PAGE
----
Margaret Preston, one of Australia’s great modernists, is best known for her portraits of flowers. She painted few portraits of people, noting that she gave it up because people used to ‘grumble at their likenesses’. The year before painting Flapper she completed a dramatic portrait of uncomplaining banksias with a similarly restricted palette and composition of bold, simplified shapes.
Despite her misgivings about more conventional portraiture, Preston advocated that women should paint good portraits as proof that they think for themselves. When she painted her thoughtful Self-portrait 1930 (AGNSW) she was the only woman and only modernist commissioned by the Trustees of the Art Gallery of New South Wales to paint a self-portrait. It was confirmation of her growing reputation in the 1920s and she was thrilled to be asked.
During the first two decades of the twentieth century Preston had travelled and studied in Europe. She was inspired by the Second Post-Impressionist Exhibition organised by Roger Fry in London and by the Japanese print tradition of ukiyo-e. In the 1920s she was advocating an Australian ethos and in 1927 an issue of Art in Australia was dedicated to her work. By 1928 when she painted her striking Flapper she was distilling aspects of what she had learnt and pushing herself further.
The model for Flapper was Myra, Preston’s maid. She looks out directly as if posing for the camera. At the time she would, of course, have been looking at Preston: face to face, artist and subject enmeshed in each other’s gaze. It has been noted that Myra is not quite flash enough in her homely attire of woollen dress and knitted tights to be a bohemian flapper of the 1920s. Firmly anchored in the composition, she doesn’t appear as a shrinking violet either but rather as a self-possessed young woman.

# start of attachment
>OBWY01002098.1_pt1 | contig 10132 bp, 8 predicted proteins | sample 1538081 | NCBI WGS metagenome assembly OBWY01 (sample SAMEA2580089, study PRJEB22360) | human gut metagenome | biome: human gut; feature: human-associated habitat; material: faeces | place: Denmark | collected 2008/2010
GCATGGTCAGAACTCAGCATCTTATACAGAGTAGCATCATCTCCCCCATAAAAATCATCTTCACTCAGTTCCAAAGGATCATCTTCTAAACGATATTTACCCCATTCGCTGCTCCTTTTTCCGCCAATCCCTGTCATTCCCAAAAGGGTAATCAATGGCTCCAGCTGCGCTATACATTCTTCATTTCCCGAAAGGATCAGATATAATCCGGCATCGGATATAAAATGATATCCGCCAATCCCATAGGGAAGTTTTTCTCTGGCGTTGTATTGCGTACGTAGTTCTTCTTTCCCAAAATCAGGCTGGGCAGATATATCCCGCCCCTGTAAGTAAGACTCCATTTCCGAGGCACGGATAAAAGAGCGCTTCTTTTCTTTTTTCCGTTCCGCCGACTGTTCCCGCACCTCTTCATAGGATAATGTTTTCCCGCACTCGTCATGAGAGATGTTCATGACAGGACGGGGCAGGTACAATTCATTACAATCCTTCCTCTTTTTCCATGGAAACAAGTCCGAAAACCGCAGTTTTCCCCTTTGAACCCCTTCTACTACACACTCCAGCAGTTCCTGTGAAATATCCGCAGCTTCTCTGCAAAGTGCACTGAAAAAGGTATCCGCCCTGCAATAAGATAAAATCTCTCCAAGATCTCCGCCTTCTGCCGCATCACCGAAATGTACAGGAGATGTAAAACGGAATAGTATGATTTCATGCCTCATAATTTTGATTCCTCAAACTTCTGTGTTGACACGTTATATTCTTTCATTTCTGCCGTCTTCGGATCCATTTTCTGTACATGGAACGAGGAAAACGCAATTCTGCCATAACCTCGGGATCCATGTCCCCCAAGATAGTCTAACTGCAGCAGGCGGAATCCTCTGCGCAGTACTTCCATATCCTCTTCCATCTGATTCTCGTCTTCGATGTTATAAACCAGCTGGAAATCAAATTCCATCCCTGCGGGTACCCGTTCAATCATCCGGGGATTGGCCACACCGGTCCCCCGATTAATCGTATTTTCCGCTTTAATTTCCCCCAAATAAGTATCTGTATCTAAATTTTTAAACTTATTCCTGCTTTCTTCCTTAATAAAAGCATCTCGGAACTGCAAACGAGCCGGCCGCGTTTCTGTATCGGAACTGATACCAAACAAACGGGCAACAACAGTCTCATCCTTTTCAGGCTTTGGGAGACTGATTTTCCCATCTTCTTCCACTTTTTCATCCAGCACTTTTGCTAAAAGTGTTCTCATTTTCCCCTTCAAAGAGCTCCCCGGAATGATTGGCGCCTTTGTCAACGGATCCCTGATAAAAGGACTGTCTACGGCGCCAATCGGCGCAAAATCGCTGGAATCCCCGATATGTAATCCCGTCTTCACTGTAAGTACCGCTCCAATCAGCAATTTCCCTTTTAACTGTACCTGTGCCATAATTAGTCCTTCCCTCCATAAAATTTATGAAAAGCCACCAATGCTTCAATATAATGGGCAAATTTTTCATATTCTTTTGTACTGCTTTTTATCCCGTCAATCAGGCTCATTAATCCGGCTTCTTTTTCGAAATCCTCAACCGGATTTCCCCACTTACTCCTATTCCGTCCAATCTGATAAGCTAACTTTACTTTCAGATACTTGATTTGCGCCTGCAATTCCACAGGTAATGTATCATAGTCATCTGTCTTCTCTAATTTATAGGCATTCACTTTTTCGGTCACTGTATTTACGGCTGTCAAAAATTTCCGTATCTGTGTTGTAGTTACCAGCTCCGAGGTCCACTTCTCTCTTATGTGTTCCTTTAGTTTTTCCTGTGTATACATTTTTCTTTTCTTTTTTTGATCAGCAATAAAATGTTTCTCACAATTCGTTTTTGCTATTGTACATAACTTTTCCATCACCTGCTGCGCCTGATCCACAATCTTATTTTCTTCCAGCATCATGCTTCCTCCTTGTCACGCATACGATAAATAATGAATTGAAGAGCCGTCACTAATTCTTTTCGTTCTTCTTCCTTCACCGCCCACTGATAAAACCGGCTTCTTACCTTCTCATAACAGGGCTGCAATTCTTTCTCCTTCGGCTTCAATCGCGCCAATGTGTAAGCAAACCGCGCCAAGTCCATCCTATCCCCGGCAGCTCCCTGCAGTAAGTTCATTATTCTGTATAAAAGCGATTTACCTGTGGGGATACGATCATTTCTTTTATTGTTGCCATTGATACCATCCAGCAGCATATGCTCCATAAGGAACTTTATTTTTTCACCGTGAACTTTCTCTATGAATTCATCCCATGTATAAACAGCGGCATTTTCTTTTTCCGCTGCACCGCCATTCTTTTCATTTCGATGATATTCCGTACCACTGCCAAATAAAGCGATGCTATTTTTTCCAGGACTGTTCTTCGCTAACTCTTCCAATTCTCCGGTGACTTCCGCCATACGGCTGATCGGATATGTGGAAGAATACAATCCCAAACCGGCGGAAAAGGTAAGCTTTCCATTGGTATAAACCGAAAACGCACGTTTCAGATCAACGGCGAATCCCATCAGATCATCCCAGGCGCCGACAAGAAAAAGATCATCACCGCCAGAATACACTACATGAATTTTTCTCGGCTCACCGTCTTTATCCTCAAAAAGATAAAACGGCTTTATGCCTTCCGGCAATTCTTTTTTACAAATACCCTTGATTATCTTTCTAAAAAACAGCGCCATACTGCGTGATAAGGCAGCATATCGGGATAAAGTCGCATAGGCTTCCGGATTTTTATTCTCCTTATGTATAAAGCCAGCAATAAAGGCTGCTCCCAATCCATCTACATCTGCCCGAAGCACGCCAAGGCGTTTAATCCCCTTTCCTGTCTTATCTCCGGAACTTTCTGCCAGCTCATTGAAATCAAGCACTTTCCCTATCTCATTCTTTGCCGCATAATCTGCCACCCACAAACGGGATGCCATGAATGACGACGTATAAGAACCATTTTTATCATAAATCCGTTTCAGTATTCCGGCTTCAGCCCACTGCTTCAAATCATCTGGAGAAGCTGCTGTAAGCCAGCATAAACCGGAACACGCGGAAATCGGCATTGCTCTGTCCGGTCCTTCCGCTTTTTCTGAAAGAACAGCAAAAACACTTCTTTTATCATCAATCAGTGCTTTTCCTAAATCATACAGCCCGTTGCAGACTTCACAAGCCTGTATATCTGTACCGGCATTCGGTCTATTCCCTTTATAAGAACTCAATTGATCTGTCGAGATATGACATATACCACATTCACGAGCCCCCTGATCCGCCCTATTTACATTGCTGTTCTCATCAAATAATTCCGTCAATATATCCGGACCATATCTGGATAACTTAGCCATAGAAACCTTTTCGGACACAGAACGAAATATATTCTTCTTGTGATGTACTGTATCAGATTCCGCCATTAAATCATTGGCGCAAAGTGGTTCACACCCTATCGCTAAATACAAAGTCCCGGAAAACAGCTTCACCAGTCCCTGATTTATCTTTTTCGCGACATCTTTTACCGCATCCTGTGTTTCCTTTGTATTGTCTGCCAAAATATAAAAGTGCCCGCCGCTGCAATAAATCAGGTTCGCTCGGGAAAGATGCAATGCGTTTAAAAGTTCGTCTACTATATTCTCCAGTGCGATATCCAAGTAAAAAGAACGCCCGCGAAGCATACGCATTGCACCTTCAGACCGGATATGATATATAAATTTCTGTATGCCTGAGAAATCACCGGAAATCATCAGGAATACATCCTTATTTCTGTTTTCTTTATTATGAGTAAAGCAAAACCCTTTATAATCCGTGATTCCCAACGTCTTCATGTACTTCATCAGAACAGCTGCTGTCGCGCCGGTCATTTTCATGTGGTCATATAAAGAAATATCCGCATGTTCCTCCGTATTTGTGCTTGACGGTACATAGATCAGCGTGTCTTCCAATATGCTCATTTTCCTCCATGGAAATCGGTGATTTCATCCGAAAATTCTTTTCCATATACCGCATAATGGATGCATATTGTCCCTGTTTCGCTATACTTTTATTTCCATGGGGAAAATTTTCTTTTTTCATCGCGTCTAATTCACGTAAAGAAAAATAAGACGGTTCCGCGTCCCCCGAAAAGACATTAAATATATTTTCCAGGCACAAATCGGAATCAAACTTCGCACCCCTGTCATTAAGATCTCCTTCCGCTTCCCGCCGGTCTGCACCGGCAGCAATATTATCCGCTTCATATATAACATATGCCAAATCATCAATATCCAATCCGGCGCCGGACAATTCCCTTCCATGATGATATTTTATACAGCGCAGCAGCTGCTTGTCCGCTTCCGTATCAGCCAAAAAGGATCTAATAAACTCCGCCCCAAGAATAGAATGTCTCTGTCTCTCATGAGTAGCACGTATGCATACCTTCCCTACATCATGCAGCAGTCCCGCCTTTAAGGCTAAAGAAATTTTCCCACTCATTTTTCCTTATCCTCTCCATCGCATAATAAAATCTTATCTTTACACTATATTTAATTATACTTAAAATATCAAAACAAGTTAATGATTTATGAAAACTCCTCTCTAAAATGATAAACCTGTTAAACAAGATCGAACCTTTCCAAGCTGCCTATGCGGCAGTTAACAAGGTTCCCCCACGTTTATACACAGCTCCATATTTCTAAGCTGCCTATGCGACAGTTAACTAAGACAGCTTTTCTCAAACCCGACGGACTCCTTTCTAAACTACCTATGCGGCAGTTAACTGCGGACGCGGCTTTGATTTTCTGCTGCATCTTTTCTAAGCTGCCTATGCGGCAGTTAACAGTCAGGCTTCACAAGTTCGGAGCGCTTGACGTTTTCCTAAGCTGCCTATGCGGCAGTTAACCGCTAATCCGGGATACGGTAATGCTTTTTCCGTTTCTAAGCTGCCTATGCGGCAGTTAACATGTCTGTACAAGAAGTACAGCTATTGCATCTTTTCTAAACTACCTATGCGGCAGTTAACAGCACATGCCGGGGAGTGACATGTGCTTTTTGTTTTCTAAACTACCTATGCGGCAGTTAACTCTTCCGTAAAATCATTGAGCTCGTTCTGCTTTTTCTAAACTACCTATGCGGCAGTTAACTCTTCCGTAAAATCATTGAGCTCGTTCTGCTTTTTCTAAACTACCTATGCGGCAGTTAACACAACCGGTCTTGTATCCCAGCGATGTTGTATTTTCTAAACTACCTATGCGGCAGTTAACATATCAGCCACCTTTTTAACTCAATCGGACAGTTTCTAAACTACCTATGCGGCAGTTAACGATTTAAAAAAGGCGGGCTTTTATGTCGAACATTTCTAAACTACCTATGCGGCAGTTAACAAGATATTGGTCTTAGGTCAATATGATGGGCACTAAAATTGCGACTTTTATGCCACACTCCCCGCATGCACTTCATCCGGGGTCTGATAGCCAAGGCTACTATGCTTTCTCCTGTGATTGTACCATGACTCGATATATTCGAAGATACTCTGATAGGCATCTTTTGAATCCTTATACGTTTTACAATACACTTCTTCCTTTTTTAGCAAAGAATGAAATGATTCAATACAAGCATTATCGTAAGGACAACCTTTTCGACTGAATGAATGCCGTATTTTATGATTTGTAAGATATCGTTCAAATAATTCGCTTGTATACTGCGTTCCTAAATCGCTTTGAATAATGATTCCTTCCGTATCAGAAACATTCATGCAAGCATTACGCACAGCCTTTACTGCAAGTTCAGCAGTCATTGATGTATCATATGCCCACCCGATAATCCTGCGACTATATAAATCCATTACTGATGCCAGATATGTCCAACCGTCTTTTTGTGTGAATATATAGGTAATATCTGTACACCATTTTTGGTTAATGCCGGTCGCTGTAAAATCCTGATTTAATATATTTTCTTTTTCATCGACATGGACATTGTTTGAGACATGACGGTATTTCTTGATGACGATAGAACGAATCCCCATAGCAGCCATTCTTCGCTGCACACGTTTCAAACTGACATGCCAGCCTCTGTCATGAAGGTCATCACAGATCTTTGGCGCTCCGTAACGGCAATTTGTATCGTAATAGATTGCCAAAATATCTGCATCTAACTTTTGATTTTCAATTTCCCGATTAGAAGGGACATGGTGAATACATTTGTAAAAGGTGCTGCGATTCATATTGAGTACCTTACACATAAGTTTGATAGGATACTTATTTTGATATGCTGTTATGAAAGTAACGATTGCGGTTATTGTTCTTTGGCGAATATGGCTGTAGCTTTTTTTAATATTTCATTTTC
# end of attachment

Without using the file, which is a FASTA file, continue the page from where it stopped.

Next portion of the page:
The artist and sitter had come to know one another well and we might surmise that they discussed what Myra would wear for her sittings. Perhaps she had recently bought the lovely cloche hat, a common item of a flapper’s apparel, setting the tone for the painting. The brim of the hat is pulled down to reveal only a glimpse of her up-to-date bobbed haircut, while the jaunty feathers animate the composition. Ultimately, as a painter of modern life, Preston reveals young rosy-cheeked Myra as an aspirational flapper in a thoroughly modern painting.
 Margaret Preston, quoted by C Moore in D Edwards, Margaret Preston, Art Gallery of NSW, Sydney, 2005, p 148.
 Preston, as above. Through the 1920s the trustees commissioned 11 artists to paint self-portraits, including Arthur Streeton, Tom Roberts, Hans Heysen and Sydney Long.
 R Butler, submission to the National Gallery of Australia’s Council, 8 March 1988.
Text © National Gallery of Australia, Canberra 2010
From: Anne Gray Australian portraits 1880–1960 National Gallery of Australia, Canberra, 2010